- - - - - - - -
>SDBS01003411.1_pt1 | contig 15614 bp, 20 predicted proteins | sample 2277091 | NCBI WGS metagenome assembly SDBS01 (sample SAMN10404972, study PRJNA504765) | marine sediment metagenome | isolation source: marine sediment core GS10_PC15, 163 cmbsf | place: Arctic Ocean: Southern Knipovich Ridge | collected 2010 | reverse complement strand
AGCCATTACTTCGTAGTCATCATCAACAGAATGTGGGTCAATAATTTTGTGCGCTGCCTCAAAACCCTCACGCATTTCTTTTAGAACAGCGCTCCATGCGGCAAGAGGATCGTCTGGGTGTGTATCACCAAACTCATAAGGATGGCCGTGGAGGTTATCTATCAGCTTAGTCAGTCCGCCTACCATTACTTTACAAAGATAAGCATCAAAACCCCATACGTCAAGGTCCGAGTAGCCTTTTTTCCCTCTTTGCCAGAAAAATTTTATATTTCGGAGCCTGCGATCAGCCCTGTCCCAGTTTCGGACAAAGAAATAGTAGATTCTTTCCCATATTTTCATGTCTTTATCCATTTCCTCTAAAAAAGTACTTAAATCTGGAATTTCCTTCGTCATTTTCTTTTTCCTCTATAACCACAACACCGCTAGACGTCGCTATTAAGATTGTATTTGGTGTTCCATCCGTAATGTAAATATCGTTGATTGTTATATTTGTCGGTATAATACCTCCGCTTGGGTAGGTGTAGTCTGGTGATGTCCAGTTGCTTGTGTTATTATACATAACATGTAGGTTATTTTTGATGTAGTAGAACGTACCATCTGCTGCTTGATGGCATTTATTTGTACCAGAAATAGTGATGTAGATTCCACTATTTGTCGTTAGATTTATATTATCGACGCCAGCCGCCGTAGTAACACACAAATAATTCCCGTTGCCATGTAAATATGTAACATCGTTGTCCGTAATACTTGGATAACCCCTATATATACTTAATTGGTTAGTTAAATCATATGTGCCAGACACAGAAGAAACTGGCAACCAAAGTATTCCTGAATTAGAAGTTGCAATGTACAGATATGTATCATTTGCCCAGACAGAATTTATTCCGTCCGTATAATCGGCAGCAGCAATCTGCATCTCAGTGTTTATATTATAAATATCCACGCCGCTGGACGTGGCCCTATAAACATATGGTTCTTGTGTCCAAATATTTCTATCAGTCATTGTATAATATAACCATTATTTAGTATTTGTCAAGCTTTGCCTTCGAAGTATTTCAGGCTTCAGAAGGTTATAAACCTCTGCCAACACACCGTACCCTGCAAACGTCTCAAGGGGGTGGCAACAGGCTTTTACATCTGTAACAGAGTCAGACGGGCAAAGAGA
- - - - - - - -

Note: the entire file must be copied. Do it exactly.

>SDBS01003411.1_pt1 | contig 15614 bp, 20 predicted proteins | sample 2277091 | NCBI WGS metagenome assembly SDBS01 (sample SAMN10404972, study PRJNA504765) | marine sediment metagenome | isolation source: marine sediment core GS10_PC15, 163 cmbsf | place: Arctic Ocean: Southern Knipovich Ridge | collected 2010 | reverse complement strand
AGCCATTACTTCGTAGTCATCATCAACAGAATGTGGGTCAATAATTTTGTGCGCTGCCTCAAAACCCTCACGCATTTCTTTTAGAACAGCGCTCCATGCGGCAAGAGGATCGTCTGGGTGTGTATCACCAAACTCATAAGGATGGCCGTGGAGGTTATCTATCAGCTTAGTCAGTCCGCCTACCATTACTTTACAAAGATAAGCATCAAAACCCCATACGTCAAGGTCCGAGTAGCCTTTTTTCCCTCTTTGCCAGAAAAATTTTATATTTCGGAGCCTGCGATCAGCCCTGTCCCAGTTTCGGACAAAGAAATAGTAGATTCTTTCCCATATTTTCATGTCTTTATCCATTTCCTCTAAAAAAGTACTTAAATCTGGAATTTCCTTCGTCATTTTCTTTTTCCTCTATAACCACAACACCGCTAGACGTCGCTATTAAGATTGTATTTGGTGTTCCATCCGTAATGTAAATATCGTTGATTGTTATATTTGTCGGTATAATACCTCCGCTTGGGTAGGTGTAGTCTGGTGATGTCCAGTTGCTTGTGTTATTATACATAACATGTAGGTTATTTTTGATGTAGTAGAACGTACCATCTGCTGCTTGATGGCATTTATTTGTACCAGAAATAGTGATGTAGATTCCACTATTTGTCGTTAGATTTATATTATCGACGCCAGCCGCCGTAGTAACACACAAATAATTCCCGTTGCCATGTAAATATGTAACATCGTTGTCCGTAATACTTGGATAACCCCTATATATACTTAATTGGTTAGTTAAATCATATGTGCCAGACACAGAAGAAACTGGCAACCAAAGTATTCCTGAATTAGAAGTTGCAATGTACAGATATGTATCATTTGCCCAGACAGAATTTATTCCGTCCGTATAATCGGCAGCAGCAATCTGCATCTCAGTGTTTATATTATAAATATCCACGCCGCTGGACGTGGCCCTATAAACATATGGTTCTTGTGTCCAAATATTTCTATCAGTCATTGTATAATATAACCATTATTTAGTATTTGTCAAGCTTTGCCTTCGAAGTATTTCAGGCTTCAGAAGGTTATAAACCTCTGCCAACACACCGTACCCTGCAAACGTCTCAAGGGGGTGGCAACAGGCTTTTACATCTGTAACAGAGTCAGACGGGCAAAGAGA